Keep finding ways to empower yourself. Educate yourself and see how strong your mind is. Speak your truth and validate your integrity.
When I could no longer deny the doubts I felt about the teachings, I went to the elders of the group with a set of questions. I knew that they would answer them using the Bible according to their interpretation. Instead of accepting their answers as usual, I decided to do my own research. I never stopped asking questions and educating myself. Continuing to educate myself and going beyond the books and publications of the group helped make me feel stronger. In fact, I was. For the first time, I was able to stand on my own two feet with knowledge that I had acquired on my own, which had much more substance than just accepting what I had been told.
Ask questions. Educate yourself. At first you may feel overwhelmed with the information you find, but gradually you will feel stronger in making your own choices about the information you consume.
Some people leaving a high control group feel more comfortable leaving quietly. They fear losing relationships with family and friends, so they may choose to move to another location and quietly begin their lives anew. For me, coming clean was very helpful. I decided to tell my family that I no longer believed the teachings of the group.
This was very hard. It resulted in a large rift in my family. However, it was important to me because it helped me begin my life with a renewed sense of honesty and integrity. I had grown accustomed to not telling the truth about my feelings and beliefs because I feared what people in the group would think of me. Allowing myself to speak my truth to my closest family was hard, but it provided me with the clean start I needed.
Nurturing Friendships and Loving Myself
Because I had a job and was in college when I left the group, I knew plenty of people who were not members of the organization I left. However, because of restrictions on friendships with people who are not members, I was not close with any of them. I knew I had to make deeper friendships.
I started with a small group of people who seemed trustworthy and made an effort to spend time with them, meeting for meals, and going to campus events together. I went out of my way to make sure our paths crossed so that these friendships could blossom, and they did. I was often afraid that they would not accept me because I felt young and naïve compared to them. But I learned that accepting myself is more important than whether others accept me. The more I loved myself, the more my new friendships bloomed.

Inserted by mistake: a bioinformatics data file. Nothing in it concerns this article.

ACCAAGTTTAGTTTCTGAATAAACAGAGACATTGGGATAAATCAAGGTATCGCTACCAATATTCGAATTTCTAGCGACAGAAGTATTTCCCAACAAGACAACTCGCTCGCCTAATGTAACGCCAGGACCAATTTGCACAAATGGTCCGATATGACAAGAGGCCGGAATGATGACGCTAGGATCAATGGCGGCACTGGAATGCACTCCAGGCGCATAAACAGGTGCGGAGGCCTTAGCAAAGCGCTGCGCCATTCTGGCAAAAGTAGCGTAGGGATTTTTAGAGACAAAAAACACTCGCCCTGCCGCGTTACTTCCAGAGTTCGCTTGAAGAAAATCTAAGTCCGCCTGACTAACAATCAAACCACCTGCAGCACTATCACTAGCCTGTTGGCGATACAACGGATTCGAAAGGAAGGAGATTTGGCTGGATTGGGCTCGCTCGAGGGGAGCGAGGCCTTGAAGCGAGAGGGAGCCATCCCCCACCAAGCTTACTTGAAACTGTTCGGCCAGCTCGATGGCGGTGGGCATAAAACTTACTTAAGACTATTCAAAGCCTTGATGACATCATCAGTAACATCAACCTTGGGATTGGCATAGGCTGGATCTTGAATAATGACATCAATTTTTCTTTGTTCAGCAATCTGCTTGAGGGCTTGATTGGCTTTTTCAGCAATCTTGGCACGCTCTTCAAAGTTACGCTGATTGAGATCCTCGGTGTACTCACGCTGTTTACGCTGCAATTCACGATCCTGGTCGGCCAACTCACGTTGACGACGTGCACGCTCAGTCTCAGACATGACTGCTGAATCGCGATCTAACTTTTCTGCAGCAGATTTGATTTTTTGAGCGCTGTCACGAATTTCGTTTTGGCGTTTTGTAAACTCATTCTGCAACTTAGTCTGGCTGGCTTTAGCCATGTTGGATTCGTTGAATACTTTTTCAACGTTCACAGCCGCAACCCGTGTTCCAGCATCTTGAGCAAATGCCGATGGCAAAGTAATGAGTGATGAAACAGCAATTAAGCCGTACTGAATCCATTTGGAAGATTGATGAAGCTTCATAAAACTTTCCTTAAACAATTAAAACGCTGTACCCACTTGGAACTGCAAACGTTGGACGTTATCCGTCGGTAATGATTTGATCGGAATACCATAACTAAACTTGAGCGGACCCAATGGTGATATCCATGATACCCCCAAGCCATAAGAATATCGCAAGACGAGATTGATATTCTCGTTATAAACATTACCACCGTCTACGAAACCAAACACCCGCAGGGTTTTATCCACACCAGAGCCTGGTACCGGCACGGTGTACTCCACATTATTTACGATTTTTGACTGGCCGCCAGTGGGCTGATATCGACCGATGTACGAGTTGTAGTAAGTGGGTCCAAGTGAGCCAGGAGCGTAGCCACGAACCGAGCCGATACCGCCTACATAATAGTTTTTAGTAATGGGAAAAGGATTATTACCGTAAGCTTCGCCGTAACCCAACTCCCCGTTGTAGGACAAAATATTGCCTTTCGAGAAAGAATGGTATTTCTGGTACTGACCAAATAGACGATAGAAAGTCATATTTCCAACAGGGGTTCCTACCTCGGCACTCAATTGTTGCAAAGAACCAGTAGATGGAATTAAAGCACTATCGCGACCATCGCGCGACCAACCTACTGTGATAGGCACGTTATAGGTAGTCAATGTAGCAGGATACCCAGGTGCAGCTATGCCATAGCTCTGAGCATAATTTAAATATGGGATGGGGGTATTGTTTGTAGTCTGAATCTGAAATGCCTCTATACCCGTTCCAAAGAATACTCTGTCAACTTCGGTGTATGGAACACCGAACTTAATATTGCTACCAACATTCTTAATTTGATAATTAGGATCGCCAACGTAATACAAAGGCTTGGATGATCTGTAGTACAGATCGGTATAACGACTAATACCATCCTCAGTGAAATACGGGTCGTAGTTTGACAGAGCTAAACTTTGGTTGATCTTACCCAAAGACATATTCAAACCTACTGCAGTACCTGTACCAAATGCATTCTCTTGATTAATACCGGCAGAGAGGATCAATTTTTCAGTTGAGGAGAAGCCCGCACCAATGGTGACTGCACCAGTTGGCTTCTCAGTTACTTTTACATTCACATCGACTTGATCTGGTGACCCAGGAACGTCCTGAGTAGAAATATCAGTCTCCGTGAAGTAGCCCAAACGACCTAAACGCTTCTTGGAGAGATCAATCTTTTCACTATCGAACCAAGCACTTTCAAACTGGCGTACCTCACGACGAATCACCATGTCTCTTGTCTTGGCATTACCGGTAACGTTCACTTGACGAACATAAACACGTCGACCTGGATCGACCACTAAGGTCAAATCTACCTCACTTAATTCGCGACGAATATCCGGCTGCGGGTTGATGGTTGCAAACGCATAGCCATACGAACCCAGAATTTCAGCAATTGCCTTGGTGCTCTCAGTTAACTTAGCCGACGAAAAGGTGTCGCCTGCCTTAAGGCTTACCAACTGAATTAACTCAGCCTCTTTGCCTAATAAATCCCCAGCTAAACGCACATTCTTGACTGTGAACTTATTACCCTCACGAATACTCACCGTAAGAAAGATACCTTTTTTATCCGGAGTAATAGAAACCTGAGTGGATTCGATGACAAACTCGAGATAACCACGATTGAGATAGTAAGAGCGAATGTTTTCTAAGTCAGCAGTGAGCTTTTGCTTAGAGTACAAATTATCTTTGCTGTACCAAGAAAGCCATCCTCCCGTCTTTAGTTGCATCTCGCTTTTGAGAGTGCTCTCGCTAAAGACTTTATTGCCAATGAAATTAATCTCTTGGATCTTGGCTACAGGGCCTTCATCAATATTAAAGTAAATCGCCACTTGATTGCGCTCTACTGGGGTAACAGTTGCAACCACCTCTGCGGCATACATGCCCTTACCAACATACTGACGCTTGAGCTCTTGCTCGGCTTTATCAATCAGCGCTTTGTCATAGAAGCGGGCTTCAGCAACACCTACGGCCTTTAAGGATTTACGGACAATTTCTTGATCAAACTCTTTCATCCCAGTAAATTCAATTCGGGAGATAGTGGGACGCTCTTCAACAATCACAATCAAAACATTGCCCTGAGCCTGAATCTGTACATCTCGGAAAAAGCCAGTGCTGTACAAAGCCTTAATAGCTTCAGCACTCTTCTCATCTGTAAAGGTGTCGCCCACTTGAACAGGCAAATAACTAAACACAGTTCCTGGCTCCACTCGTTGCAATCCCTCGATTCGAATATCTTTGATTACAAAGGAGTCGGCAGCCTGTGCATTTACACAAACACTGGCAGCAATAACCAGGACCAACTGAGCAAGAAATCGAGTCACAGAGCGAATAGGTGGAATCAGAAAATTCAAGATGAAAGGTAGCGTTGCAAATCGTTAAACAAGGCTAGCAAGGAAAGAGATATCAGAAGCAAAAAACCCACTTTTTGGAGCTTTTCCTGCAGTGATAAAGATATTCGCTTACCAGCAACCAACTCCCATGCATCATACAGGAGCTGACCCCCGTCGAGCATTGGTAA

After being out of the group for years, it was clear to me that I needed someone to talk to about what I had been through. An unbiased, neutral listening ear helped to undo messages I learned that told me I was a bad person for no longer being a part of the group.
Being in therapy helped me to discover that I am a good person, and that I am worthy of success and happiness. It also helped me learn to distinguish my own voice from the voice of the group, which made me feel stronger about my decision making skills, and as a person who is capable of making a valuable contribution to the world.
Listening to the Stories of Others
When I first left the group, I was fearful of hearing stories of other people who had left. I thought their stories would make me feel bitter and angry. I was afraid of “being one of them.” So I isolated myself from others who had been in a similar situation as mine, not realizing the amount of courage and strength these people had exhibited in making this hard decision.
Joining a group of former members and learning about their journeys helped me to realize that I was not alone.
Nurture friendships with people who have a similar experience as you so you know you are not alone. In time you will feel stronger and realize you are worthy of the life you truly want.